Any company spending over $1 billion on a buyout is going to be on the hook to make its new asset work. That's the case with struggling office-products retailer Office Depot (NASDAQ: ODP), which in early October announced a roughly $1.1 billion acquisition-and-debt-assumption deal to buy privately held IT services specialist CompuCom Systems from private-equity operator Thomas H. Lee Partners.
The market indicated its displeasure at the news by trading Office Depot stock down by around 15%. Many investors clearly don't believe CompuCom can return the company to growth. I don't think it's impossible, but Office Depot will need to demonstrate that it's viable -- and do so quickly.
The recent hardships of office-supply retailers have been well documented. Office Depot is a prime example of these woes, enduring several years of revenue erosion and more than a few bottom-line losses. A federal judge last year effectively quashed a seemingly sensible plan for it to merge with Staples, which would have consolidated operations.
Since then, private-equity operator Sycamore Capital has scooped up Staples in a $6.9 billion deal. Meanwhile, Office Depot continues to fend for itself as a standalone company.
Although the difficulties of brick-and-mortar office-products retailers (and many other types of traditional retailers, come to think of it) have often been ascribed to determined online competition, that doesn't tell the whole story.
Office products, in general, aren't moving off the shelves rapidly. According to data from industry researcher One Click Retail, total U.S. office product sales inched up a mere 1% on a year-over-year basis in 2016, to just over $12 billion. A big reason is a digitization, which has reduced the need for traditional products such as pens, staplers, and even printers.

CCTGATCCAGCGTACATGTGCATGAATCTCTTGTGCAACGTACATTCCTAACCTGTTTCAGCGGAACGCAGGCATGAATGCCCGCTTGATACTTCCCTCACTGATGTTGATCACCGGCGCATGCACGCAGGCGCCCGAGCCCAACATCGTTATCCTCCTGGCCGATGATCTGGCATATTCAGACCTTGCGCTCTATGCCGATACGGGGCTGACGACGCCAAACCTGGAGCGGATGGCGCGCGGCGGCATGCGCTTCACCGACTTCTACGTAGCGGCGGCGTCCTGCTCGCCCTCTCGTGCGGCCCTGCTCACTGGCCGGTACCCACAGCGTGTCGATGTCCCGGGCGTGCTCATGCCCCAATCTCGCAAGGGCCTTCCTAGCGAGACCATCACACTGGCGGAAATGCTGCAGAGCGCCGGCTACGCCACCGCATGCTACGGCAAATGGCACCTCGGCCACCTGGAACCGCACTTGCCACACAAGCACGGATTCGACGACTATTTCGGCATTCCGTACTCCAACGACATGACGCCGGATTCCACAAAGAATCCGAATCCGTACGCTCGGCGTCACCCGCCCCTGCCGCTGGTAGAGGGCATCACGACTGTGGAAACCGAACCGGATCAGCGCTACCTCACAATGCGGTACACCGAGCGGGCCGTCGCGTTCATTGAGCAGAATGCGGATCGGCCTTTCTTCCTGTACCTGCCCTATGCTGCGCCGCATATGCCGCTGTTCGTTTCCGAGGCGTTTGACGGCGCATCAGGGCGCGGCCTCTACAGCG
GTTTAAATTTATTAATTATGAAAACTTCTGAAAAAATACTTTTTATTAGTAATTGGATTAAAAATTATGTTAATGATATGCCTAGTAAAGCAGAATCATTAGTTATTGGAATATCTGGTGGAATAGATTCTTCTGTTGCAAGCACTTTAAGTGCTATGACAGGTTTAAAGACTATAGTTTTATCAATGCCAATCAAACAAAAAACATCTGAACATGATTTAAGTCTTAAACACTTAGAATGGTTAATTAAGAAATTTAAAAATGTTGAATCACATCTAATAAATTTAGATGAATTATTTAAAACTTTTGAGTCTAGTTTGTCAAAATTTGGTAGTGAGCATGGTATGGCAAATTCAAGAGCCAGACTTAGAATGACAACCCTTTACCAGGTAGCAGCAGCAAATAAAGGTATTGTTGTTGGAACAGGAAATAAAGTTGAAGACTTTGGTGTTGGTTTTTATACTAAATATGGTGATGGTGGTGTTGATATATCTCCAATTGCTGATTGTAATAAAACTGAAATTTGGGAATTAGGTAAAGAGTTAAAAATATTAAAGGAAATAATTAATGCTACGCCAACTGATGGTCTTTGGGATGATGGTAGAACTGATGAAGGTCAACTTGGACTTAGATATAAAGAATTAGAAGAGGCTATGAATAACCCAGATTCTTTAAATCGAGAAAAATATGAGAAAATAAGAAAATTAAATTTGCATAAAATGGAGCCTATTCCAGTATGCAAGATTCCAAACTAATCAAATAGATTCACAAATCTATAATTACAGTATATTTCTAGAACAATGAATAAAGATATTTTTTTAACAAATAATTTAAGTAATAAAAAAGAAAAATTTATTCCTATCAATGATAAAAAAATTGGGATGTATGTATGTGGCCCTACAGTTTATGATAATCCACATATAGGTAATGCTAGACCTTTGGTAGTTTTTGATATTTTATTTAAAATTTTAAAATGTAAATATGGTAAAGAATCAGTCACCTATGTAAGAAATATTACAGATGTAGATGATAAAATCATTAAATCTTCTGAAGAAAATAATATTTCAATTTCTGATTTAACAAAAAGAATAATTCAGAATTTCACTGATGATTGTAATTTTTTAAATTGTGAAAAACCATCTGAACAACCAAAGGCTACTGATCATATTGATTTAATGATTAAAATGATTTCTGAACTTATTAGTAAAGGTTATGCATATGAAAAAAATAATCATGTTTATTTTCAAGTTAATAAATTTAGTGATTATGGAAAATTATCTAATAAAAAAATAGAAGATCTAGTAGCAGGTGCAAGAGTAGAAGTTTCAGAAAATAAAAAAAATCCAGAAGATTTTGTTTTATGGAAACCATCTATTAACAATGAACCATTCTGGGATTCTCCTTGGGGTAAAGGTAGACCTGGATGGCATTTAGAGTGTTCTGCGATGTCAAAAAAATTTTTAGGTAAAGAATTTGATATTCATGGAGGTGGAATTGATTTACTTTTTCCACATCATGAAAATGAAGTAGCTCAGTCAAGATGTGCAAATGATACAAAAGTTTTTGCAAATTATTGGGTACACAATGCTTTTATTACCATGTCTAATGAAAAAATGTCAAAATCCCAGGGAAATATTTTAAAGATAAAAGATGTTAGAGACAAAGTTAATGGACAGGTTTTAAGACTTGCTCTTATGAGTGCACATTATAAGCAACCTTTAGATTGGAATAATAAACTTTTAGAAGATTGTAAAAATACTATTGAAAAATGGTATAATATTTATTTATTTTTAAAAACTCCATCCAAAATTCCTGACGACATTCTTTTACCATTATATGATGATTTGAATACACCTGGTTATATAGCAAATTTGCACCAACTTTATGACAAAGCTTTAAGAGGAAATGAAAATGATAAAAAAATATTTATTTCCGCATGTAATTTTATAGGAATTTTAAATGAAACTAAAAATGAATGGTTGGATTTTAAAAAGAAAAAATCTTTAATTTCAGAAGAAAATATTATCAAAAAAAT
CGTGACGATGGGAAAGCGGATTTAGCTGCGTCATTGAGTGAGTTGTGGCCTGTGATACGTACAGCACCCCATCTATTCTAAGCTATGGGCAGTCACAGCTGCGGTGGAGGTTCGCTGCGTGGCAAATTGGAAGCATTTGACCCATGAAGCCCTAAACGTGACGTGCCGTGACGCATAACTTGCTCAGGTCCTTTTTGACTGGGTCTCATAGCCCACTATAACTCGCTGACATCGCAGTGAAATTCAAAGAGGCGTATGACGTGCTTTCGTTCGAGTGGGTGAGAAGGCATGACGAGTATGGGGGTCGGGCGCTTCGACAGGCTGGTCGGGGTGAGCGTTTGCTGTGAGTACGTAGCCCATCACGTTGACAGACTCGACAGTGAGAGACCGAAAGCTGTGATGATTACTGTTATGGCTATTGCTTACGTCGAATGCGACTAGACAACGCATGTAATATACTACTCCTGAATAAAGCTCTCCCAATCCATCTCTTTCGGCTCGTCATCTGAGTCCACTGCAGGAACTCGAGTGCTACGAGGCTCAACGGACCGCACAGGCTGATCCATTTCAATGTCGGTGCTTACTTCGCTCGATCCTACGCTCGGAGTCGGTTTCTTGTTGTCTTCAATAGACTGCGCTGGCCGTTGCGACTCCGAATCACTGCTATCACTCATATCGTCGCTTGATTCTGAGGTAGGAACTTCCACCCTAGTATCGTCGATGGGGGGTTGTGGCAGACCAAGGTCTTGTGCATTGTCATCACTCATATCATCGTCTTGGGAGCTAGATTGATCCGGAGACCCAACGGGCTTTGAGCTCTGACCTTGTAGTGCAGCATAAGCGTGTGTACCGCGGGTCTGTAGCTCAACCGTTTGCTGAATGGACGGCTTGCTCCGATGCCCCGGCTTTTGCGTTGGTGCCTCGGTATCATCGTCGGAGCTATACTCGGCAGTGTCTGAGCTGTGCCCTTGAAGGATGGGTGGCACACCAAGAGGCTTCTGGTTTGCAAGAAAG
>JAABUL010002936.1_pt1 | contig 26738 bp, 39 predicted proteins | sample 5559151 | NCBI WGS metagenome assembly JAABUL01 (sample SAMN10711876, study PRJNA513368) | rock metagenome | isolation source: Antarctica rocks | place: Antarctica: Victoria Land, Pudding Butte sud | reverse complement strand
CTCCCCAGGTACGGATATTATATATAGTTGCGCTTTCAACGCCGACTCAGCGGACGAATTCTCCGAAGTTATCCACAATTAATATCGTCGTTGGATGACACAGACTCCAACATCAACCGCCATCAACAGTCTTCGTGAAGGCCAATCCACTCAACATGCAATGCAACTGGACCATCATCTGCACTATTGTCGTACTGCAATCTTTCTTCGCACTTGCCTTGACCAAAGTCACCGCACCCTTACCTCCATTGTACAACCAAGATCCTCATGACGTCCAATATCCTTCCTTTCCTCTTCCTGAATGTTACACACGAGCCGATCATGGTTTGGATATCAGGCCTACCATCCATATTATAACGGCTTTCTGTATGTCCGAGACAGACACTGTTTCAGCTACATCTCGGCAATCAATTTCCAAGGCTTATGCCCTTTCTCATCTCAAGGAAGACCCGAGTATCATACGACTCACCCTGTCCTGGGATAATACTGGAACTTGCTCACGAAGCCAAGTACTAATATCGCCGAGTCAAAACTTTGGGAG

And it's naturally compounded by the boom in e-commerce -- the famous Amazon Effect. Amazon.com (NASDAQ: AMZN), which is apparently determined to take over every possible segment of the retail world, is going gangbusters in the office-products sphere. One Click Retail's figures have it that the company's sales in the category were $2.25 billion last year, a beefy 25% increase over the 2015 tally.
That $2.25 billion, by the way, was nearly 20% of the entire market. So basically, the industry is barely growing at all, while Amazon is swallowing a much bigger chunk of it.
From caterpillar to butterfly?
The rationale behind the CompuCom buy, then, is understandable.
It's a business that isn't hard to bolt on to existing operations, it's an established company with a track record (it was founded in 1987), and it has a customer base that comprises a total of around 5.1 million users, according to Office Depot. Its new owner says it could potentially produce $1.1 billion in revenue and $40 million in cost synergies.
But even though it's an established operator in its field, CompuCom is hardly the only game in town for third-party tech support. Best Buy's Geek Squad is a roughly comparable example of a retailer tech services add-on. Also, there are thousands of smaller companies that can offer the services that CompuCom, Geek Squad, and the like can provide.
Meanwhile, there doesn't seem to be any core growth in sight for Office Depot. Analysts are modeling a flat line for net profit both this fiscal year and next, on the back of revenue that's anticipated to slide to $9.7 billion from just over $11 billion of 2016.
With its splashy new acquisition, Office Depot says it's shifting "from a traditional office products retailer to a broader business services and technology products platform." But revenue's draining away, profitability doesn't seem to be going anywhere, and rivals like Amazon are getting stronger.
Office Depot's latest move is big, bold, and potentially transformative. Whether the company can harness it to improve its fortunes is another matter.
John Mackey, CEO of Whole Foods Market, an Amazon subsidiary, is a member of The Motley Fool's board of directors. Eric Volkman has no position in any of the stocks mentioned. The Motley Fool owns shares of and recommends Amazon. The Motley Fool has a disclosure policy.